• Andrew Newberg, M.D. is an Associate Professor of Radiology and Psychiatry in the School of Medicine at the University of Pennsylvania. A prominent researcher in the field of nuclear medicine brain imaging, his research focuses on the development of neurotransmitter tracers for the evaluation of religiosity and neurological and psychiatric disorders like clinical depression, head injury, Alzheimer's and Parkinson's disease.[1]
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    Consider that the areas of brain activity of infatuation and mental illness are quite similar to brain activity in hunger, thirst and drug addiction (like pressures caused by needs). So, is the disturbance of individual reactions such as feeling unsuccessful in important areas required for ones personal success, satisfactions and self fulfillment neurologically based?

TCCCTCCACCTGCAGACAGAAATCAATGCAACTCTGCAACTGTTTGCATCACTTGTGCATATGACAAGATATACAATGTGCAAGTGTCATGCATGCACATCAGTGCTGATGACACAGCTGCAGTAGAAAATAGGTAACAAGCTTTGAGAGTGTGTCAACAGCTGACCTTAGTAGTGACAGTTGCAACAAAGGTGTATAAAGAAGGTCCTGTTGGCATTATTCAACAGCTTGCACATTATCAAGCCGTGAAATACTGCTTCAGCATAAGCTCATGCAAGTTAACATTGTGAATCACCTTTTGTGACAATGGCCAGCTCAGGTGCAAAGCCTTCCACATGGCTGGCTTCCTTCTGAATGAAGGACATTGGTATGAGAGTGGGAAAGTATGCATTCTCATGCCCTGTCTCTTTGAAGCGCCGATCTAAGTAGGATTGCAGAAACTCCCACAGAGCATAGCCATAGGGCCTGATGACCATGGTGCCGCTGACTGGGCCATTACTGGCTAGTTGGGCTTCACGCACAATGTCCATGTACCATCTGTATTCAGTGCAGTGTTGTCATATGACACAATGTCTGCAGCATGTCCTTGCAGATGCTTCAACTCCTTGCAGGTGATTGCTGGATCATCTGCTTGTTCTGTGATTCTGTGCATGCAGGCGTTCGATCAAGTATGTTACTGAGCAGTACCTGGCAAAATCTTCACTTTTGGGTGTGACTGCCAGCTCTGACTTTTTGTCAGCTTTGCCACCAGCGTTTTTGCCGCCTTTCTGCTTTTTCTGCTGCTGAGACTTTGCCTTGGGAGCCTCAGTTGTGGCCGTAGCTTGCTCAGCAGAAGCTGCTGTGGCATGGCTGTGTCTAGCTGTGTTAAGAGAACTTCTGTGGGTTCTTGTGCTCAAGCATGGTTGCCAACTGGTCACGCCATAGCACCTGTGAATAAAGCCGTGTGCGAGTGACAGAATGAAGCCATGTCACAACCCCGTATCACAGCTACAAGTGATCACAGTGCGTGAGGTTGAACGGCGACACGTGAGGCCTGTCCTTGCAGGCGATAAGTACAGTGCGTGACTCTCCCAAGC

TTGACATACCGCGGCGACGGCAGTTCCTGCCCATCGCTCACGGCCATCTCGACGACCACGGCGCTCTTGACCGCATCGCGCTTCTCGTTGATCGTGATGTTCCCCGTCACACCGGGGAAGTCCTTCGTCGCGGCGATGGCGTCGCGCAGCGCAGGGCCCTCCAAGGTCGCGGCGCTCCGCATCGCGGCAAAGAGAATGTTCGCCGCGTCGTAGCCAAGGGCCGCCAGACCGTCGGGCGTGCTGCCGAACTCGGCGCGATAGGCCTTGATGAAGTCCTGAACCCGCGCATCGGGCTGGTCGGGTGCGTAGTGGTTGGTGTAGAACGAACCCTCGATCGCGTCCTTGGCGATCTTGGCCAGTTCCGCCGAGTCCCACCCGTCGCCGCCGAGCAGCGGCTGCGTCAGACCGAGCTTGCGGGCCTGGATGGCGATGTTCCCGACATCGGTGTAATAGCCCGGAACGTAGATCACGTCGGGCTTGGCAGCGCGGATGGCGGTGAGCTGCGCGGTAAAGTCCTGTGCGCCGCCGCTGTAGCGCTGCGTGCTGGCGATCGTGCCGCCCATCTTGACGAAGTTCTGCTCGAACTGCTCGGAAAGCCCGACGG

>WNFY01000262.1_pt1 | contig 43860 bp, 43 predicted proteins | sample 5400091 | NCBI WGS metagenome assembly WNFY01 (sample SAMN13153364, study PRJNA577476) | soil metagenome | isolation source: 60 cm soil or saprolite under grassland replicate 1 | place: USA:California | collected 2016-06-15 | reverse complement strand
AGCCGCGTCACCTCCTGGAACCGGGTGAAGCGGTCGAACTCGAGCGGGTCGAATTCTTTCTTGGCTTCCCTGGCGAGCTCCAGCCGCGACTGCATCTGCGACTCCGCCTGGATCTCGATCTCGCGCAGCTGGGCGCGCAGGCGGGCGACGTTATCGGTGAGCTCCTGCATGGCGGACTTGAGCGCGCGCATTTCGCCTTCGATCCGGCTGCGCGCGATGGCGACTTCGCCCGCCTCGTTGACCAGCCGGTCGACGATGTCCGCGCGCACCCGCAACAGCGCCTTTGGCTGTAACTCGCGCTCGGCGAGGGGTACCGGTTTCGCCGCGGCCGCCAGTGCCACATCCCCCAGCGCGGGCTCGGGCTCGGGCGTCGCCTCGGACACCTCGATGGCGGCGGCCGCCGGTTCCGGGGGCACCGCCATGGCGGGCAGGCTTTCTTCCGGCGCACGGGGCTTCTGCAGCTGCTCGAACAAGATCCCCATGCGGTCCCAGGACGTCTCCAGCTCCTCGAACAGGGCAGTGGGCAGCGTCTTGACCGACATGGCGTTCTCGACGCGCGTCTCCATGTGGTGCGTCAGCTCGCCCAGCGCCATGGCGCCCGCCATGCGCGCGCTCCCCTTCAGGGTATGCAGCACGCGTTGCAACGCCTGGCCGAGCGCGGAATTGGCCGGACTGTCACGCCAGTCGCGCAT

Method 5
How to Start

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    Do what you can to help and show concern by being non-judgmental and friendly. Empathize.
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    Help them understand that one can seek treatment and education to improve and increase achievement. If they believe they can reach new levels of happiness and health and that anyone (even if they don't carry a diagnosable illness) can grow, they will be more likely to try.
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    Maintain confidentiality. Realize that it is crucial to continue the positive relationship with them, and that a key to this is mutual trust. Never repeat or gossip about personal information anyone has shared with you.

Method 6
Seek a diagnosis